Life Sci J.2012 9(3):1258-1265

Correlation of the Leptin-to-Adiponectin Ratio (LAR) with Insulin Resistance in Lean and Obese SaudiFemales with Type 2 Diabetes

Adel M. A. Assiri and Hala F. M. Kamel, Life Science Journal 2012;9(3)1258-1265.

Biochemistry Department, Faculty of Medicine, Umm Al-Qura University, Makkha, KSA.

Abstract

    The role of various adipokines as a link between obesity and diabetes mellitus has recently been better elucidated. The aim of this study was to investigate the correlation of the leptin/adiponectin ratio (LAR) with insulin resistance in obese and diabetic Saudi females. Methods: This study included 373 Saudi females divided into two groups: type 2 diabetic (n=196) and normal control (n=177).The groups were further divided according to BMI into normal obese (n=85), normal non-obese (n=92), diabetic obese (n=118) and diabetic non-obese (n=78) subgroups. For all studied groups, levels of leptin, adiponectin, insulin and C-reactive protein were measured using (ELISAs).The glucose, triglyceride, cholesterol, LDL and HDL levels were determined using colorimetric assays, and the homeostasis model assessment ratio (HOMA-IR) was determined using a formula derived from fasting insulin and glucose levels. Results: The leptin levels were significantly higher and the adiponectin levels were significantly lower in the diabetic group compared to the normal control group (P value < 0.05). The LAR showed a significant positive correlation with the HOMA-IR (r=0.129, P=0.01) and a highly significant positive correlation with BMI, glucose, cholesterol, LDL and insulin (r=0.220, P=0.00; r=0.135, P=0.009; r=0.201, P=0.000; r=0.215, P=0.000; and r= 0.212, P=0.000, respectively). There was a statistically significant difference among all subgroups for the LAR (F=20.60, P=0.00) and for the HOMA-IR (F=17.73, P= 0.001). Conclusion: The LAR has the potential to become a new laboratory marker for insulin resistance in patients with obesity and type 2 diabetes mellitus.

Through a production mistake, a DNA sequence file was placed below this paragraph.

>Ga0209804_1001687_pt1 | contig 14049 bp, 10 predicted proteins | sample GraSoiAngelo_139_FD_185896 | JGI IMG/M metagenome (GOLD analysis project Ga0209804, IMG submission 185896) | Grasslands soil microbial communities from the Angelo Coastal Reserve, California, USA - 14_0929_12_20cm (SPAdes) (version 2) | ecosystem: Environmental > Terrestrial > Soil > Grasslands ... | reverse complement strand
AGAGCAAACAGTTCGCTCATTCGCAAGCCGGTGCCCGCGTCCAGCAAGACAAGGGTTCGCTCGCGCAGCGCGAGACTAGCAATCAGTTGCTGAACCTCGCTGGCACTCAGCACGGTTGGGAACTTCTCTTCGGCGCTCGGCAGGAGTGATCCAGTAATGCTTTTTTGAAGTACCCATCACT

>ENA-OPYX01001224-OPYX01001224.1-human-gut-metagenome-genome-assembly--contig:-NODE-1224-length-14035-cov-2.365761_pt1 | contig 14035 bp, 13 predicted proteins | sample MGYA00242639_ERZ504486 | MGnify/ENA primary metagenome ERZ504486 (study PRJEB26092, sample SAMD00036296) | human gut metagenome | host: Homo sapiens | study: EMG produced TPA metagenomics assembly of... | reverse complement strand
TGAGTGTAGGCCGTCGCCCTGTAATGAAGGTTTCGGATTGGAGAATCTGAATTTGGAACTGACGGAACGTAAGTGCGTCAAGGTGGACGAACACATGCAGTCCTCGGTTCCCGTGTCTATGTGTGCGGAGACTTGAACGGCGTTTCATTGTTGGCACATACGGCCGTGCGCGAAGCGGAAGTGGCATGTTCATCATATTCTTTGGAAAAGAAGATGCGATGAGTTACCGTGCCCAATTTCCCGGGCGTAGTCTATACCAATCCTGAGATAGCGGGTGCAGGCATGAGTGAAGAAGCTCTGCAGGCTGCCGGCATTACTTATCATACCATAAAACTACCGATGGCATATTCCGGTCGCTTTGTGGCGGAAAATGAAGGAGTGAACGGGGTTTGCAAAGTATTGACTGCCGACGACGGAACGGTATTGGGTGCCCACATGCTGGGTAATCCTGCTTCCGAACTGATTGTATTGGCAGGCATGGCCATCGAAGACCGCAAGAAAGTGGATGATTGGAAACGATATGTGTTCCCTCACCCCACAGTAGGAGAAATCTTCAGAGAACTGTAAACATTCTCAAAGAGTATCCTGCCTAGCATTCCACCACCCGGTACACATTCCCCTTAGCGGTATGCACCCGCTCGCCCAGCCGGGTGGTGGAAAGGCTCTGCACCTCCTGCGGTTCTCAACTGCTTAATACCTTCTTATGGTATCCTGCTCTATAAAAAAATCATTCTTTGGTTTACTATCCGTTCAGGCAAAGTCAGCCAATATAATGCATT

Supplementary